Go is a strongly typed language, so if we try to pass an arbitrary string into an int flag, it will let us know.

package main

import (
    "flag"
    "fmt"
)

func main() {
    var port int
    flag.IntVar(&port, "p", 8000, "specify port to use.  defaults to 8000")
    flag.Parse()

    fmt.Printf("port = %d", port)
}

 

Running this program with ./example6 -p=foo results in:

invalid value “foo” for flag -p: strconv.ParseInt: parsing “foo”: invalid syntax
Usage of ./example6:
-p=8000: specify port to use.  defaults to 8000

Not only does the flag package tell us what we did wrong, but it also prints out the default usage as well.

flag.Usage

The flag package publicly declares a Usage function variable, which allows us to re-assign it to any function we want, thus allowing us to have custom usage output.

package main

import (
    "flag"
    "fmt"
    "os"
)

func main() {
    flag.Usage = func() {
        fmt.Printf("Usage of %s:\n", os.Args[0])
        fmt.Printf("    example7 file1 file2 ...\n")
        flag.PrintDefaults()
    }
    flag.Parse()
}

 

Running this program with ./example7 –help results in:

Usage of ./example7:
example7 file1 file2 …

Getting input

Up until now, we have been outputting from our CLI  but not accepting input once the program starts. We can do some basic input capturing via stdin with fmt.Scanf.

package main

import "fmt"

func main() {
    var guessColor string
    const favColor = "blue"
    for {
        fmt.Println("Guess my favorite color:")
        if _, err := fmt.Scanf("%s", &guessColor); err != nil {
            fmt.Printf("%s\n", err)
            return
        }
        if favColor == guessColor {
            fmt.Printf("%q is my favorite color!", favColor)
            return
        }
        fmt.Printf("Sorry, %q is not my favorite color.  Guess again.\n", guessColor)
    }
}

bufio.Scanner

While fmt.Scanf is great for getting some simple input, we many times require an entire line at a time.

package main

import (
    "bufio"
    "fmt"
    "os"
)

func main() {
    scanner := bufio.NewScanner(os.Stdin)
    for scanner.Scan() {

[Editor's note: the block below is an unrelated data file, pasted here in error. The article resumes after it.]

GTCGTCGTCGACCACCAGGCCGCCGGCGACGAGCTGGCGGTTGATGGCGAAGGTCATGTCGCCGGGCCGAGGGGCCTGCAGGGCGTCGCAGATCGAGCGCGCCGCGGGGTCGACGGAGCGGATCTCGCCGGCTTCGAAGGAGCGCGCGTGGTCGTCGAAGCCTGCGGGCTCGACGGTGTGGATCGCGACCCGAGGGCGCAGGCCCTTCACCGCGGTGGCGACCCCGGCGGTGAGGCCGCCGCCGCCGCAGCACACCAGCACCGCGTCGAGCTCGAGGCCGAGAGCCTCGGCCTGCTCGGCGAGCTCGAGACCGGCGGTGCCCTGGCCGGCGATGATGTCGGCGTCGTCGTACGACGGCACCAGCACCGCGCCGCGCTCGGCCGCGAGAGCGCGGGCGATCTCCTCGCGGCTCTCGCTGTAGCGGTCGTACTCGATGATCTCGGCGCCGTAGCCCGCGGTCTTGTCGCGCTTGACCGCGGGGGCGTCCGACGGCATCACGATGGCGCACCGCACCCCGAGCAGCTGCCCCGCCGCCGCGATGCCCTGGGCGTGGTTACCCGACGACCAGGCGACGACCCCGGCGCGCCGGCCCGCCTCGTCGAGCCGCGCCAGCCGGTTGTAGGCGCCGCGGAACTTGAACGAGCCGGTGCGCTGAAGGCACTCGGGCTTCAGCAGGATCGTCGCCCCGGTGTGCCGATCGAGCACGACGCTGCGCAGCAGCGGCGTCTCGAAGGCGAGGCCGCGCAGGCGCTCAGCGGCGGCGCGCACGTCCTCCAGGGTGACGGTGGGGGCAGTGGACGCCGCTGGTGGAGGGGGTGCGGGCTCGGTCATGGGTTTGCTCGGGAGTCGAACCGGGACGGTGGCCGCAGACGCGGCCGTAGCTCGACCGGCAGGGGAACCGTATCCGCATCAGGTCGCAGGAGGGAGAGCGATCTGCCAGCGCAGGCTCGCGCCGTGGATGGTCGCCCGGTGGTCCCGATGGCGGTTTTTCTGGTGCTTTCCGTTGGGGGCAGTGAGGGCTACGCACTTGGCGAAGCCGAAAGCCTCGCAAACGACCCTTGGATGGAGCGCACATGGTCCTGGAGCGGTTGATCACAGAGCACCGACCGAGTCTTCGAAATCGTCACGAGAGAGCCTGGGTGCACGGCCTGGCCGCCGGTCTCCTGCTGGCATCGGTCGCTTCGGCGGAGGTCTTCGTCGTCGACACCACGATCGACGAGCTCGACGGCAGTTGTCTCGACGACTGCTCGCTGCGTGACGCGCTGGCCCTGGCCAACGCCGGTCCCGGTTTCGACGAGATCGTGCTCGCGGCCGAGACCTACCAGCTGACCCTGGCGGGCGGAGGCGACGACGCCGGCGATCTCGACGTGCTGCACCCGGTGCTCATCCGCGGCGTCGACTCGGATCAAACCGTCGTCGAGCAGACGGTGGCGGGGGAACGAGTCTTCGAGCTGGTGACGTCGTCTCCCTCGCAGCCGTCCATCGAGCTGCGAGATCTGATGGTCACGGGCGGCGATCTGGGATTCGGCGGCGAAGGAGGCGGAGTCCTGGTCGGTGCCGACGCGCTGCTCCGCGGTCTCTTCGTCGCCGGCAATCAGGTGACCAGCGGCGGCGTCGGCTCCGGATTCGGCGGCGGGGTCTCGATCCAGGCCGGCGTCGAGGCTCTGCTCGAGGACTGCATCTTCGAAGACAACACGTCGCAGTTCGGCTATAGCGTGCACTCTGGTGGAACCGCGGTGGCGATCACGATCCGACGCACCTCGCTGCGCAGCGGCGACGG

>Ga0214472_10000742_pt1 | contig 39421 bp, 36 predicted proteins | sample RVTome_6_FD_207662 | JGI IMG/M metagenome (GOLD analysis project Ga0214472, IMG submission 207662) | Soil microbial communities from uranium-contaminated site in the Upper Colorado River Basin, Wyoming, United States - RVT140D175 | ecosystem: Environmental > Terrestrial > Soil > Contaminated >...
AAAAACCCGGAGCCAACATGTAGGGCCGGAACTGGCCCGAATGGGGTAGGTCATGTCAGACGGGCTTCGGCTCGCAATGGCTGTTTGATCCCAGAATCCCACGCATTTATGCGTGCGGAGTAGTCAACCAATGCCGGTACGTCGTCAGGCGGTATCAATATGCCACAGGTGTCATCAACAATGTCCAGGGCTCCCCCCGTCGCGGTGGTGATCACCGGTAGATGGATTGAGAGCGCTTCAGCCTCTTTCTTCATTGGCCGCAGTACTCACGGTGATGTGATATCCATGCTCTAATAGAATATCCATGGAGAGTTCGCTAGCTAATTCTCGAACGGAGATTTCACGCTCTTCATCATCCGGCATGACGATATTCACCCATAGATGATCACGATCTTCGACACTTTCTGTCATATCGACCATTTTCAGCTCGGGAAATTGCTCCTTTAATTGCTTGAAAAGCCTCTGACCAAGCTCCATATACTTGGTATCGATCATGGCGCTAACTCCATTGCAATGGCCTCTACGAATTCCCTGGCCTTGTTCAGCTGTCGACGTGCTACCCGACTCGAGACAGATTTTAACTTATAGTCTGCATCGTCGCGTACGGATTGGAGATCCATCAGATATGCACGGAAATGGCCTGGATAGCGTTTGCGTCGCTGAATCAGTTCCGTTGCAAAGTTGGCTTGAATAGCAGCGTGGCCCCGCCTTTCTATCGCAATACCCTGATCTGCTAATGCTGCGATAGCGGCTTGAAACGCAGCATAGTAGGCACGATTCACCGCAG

line := scanner.Text()
        if line == "exit" {
            os.Exit(0)
        }
        fmt.Println(line) // Println will add back the final '\n'
    }
    if err := scanner.Err(); err != nil {
        fmt.Fprintln(os.Stderr, "reading standard input:", err)
    }
}

This is a basic echo program. To exit the program, type exit.

A basic cat program

Many of you have used cat. We are going to put together much of what we have learned in this post and build a very basic version of cat.

package main

import (
    "flag"
    "fmt"
    "io"
    "os"
)

func main() {
    flag.Usage = func() {
        fmt.Printf("Usage of %s:\n", os.Args[0])
        fmt.Printf("    cat file1 file2 ...\n")
        flag.PrintDefaults()
    }

    flag.Parse()
    if flag.NArg() == 0 {
        flag.Usage()
        os.Exit(1)
    }

    for _, fn := range flag.Args() {
        f, err := os.Open(fn); 
        if err != nil {
            panic(err)
        }
        _, err = io.Copy(os.Stdout, f)
        if err != nil {
            panic(err)
        }
    }
}

Help!

As we have already covered above, help parameters are implicitly defined if you don’t explicitly define them:

-h
–h
-help
–help

The above will all trigger usage and, depending on the how you initialize the flag parser, may cause your package to exit with an error. Also notice long and short forms of arguments are treated the same in the flag package.

Summary

As you can see, there are a lot of options when building a CLI  with Go. We have only covered the basics in this post. I would suggest a read of the following packages for a more in depth knowledge:

Additional command line libraries

There are several third party libraries that assist in making cli easier. I would recommend looking at them to see if they serve your needs as well.

Feature image via Flickr Creative Commons.

Cory LaNou is an experienced software developer with over two decades of experience, and two and a half years of production Go experience. He is currently a lead instructor at gSchool where he teaches Go and leads the local Denver Go meetup, aptly called Denver Gophers